Charles Munat has been building dynamic database-backed web applications for more than a decade. He has worked with Scala/Lift, Ruby/Rails, LAMP, .Net, ASP, and even Tcl/Tk and Cold Fusion. At one time or another he has used every major RDBMS, plus a few more exotic databases as well. He’s built desktop applications and COM objects in C#, command-line applications in C, C++, and Java, and Java applets, and even helped teach a class in C programming. His first programming language was PL-C learned at Cornell University in the late 1970s on an IBM mainframe using punch cards and printouts.
Charles built his first website in 1995 using Notepad. His first professional site, built in 1997 and still using Notepad, featured absolute CSS positioning, was standards compliant, and met virtually every requirement of the Web Content Accessibility Guidelines (WCAG), then still in working draft format. He was an early advocate of usability and accessibility, sitting briefly on the W3C WCAG 2.0 working group, and was highly active on the W3C Web Accessibility Initiative’s interest group mailing list.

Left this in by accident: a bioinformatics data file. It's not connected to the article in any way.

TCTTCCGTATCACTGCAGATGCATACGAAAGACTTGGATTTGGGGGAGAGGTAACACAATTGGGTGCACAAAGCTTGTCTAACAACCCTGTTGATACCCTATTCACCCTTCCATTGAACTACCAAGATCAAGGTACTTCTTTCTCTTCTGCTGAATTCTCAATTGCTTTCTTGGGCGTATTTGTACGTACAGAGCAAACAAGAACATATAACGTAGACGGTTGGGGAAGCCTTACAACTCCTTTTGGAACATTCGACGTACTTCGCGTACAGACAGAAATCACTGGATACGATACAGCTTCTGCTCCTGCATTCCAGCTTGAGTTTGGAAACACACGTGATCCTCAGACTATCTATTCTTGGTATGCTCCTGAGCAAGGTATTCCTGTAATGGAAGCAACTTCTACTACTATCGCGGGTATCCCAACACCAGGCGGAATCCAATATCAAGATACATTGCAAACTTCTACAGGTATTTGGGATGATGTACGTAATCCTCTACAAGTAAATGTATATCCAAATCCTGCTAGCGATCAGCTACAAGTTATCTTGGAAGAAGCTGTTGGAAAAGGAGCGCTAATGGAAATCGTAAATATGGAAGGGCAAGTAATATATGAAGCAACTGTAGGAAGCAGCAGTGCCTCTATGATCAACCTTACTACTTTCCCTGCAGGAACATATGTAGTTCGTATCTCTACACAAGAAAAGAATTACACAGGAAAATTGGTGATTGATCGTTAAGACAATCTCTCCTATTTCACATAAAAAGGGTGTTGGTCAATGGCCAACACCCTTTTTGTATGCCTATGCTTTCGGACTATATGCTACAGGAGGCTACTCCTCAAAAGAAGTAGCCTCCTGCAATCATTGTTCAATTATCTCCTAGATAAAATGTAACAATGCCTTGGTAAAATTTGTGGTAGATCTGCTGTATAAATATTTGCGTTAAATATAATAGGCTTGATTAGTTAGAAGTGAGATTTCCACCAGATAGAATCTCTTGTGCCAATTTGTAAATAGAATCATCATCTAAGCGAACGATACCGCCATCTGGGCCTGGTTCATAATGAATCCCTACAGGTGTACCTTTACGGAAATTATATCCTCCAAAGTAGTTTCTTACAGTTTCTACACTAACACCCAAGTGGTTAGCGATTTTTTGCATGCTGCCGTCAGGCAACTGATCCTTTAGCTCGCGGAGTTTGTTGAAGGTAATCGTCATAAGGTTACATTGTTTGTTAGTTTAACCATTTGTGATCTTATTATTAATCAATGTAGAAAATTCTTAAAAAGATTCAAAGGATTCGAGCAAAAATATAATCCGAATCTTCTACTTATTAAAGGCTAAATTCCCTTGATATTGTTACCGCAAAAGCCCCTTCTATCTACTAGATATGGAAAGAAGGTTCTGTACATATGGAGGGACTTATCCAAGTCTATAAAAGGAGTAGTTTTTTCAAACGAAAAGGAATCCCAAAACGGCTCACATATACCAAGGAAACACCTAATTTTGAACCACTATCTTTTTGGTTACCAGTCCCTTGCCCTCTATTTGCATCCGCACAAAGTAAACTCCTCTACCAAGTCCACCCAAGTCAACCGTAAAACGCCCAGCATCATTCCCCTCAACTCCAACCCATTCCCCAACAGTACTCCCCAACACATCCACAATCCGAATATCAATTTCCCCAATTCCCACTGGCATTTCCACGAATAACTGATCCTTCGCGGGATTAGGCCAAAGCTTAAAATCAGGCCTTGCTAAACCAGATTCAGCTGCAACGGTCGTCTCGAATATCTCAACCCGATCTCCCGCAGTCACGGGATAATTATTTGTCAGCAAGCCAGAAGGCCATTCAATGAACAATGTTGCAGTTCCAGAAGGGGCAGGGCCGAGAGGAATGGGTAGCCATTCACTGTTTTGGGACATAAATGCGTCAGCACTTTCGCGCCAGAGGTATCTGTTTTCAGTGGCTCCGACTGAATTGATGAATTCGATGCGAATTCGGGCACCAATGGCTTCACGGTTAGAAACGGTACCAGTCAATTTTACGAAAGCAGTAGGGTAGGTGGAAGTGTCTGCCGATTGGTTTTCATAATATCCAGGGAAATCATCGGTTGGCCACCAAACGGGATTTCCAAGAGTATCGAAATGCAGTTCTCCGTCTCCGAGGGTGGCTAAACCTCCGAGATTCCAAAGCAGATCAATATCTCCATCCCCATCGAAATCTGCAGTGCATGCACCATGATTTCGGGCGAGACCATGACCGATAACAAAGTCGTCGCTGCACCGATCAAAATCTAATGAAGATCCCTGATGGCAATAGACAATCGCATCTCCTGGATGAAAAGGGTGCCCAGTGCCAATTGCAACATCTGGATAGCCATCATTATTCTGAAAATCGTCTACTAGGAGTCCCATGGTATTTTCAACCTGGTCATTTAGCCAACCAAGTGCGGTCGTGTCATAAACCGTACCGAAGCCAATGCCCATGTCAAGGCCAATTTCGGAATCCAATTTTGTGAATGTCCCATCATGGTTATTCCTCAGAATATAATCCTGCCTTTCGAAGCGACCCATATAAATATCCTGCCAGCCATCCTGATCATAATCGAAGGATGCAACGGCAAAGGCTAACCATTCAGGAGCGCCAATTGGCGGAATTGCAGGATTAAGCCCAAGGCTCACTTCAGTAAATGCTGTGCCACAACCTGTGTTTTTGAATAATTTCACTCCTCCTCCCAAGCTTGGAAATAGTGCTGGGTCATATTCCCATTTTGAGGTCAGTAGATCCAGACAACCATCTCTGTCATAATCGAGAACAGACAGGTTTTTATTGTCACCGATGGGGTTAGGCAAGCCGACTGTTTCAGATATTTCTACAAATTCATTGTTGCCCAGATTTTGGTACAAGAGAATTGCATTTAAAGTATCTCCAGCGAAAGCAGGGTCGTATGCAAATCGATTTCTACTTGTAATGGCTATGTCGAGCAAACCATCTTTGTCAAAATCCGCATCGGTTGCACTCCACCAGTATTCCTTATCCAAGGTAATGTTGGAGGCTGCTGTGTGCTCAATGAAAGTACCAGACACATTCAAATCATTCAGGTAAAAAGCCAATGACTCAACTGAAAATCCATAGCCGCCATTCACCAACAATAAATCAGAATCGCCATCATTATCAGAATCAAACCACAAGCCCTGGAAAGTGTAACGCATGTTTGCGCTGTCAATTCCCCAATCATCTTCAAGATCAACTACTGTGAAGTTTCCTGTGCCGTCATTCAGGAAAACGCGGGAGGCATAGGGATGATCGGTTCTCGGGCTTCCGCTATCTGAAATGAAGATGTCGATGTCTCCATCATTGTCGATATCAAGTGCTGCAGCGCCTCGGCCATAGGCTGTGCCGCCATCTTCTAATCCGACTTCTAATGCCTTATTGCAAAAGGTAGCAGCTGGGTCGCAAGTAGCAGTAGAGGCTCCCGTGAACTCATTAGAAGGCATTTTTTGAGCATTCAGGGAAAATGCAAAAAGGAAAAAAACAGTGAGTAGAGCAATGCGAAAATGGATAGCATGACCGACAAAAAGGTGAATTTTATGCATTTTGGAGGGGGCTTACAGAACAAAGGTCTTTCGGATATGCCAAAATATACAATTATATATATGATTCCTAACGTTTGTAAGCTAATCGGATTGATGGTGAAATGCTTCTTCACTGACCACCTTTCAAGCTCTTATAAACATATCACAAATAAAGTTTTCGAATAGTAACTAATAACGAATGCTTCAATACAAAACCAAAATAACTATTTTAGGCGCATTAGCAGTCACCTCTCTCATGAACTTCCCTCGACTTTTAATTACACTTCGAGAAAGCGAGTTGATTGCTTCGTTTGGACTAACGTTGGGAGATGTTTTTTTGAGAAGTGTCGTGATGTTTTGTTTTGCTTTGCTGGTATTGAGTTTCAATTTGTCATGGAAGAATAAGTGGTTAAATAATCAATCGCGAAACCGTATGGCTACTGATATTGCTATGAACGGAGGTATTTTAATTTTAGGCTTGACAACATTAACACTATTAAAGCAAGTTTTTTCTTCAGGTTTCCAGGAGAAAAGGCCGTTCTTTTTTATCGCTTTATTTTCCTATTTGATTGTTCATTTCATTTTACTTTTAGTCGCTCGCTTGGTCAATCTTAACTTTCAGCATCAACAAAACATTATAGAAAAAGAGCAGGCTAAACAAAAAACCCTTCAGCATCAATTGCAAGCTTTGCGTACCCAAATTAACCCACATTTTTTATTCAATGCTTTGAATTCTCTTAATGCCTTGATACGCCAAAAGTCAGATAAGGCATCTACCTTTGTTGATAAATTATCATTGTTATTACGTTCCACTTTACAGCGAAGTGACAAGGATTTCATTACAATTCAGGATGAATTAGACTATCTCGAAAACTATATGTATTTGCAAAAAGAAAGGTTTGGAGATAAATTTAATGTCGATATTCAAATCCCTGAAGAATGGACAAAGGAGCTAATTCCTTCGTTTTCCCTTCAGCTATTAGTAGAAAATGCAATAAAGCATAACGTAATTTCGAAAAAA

Over the years he has worked mostly as a private contractor, building applications to help elementary school children with behavioral disabilities, promote health, the environment, and alternative energy sources, and provide enterprise-level power to small and/or non-profit businesses.
Charles holds a B.S. in Informatics and a B.A. in Linguistics from the University of Washington. His interests range from politics, philosophy, and art, to culture, cuisine, and even cocktails (but only the really good ones).
Proposals for this user
Lift's view-centric approach to MVC and Scala's static typing along with its use of immutable constructs, implicits, case classes, and pattern matching can prove confusing to Rails developers. Charles Munat explains how Lift differs from Rails and shows how to exploit those differences to write powerful web applications in Lift.
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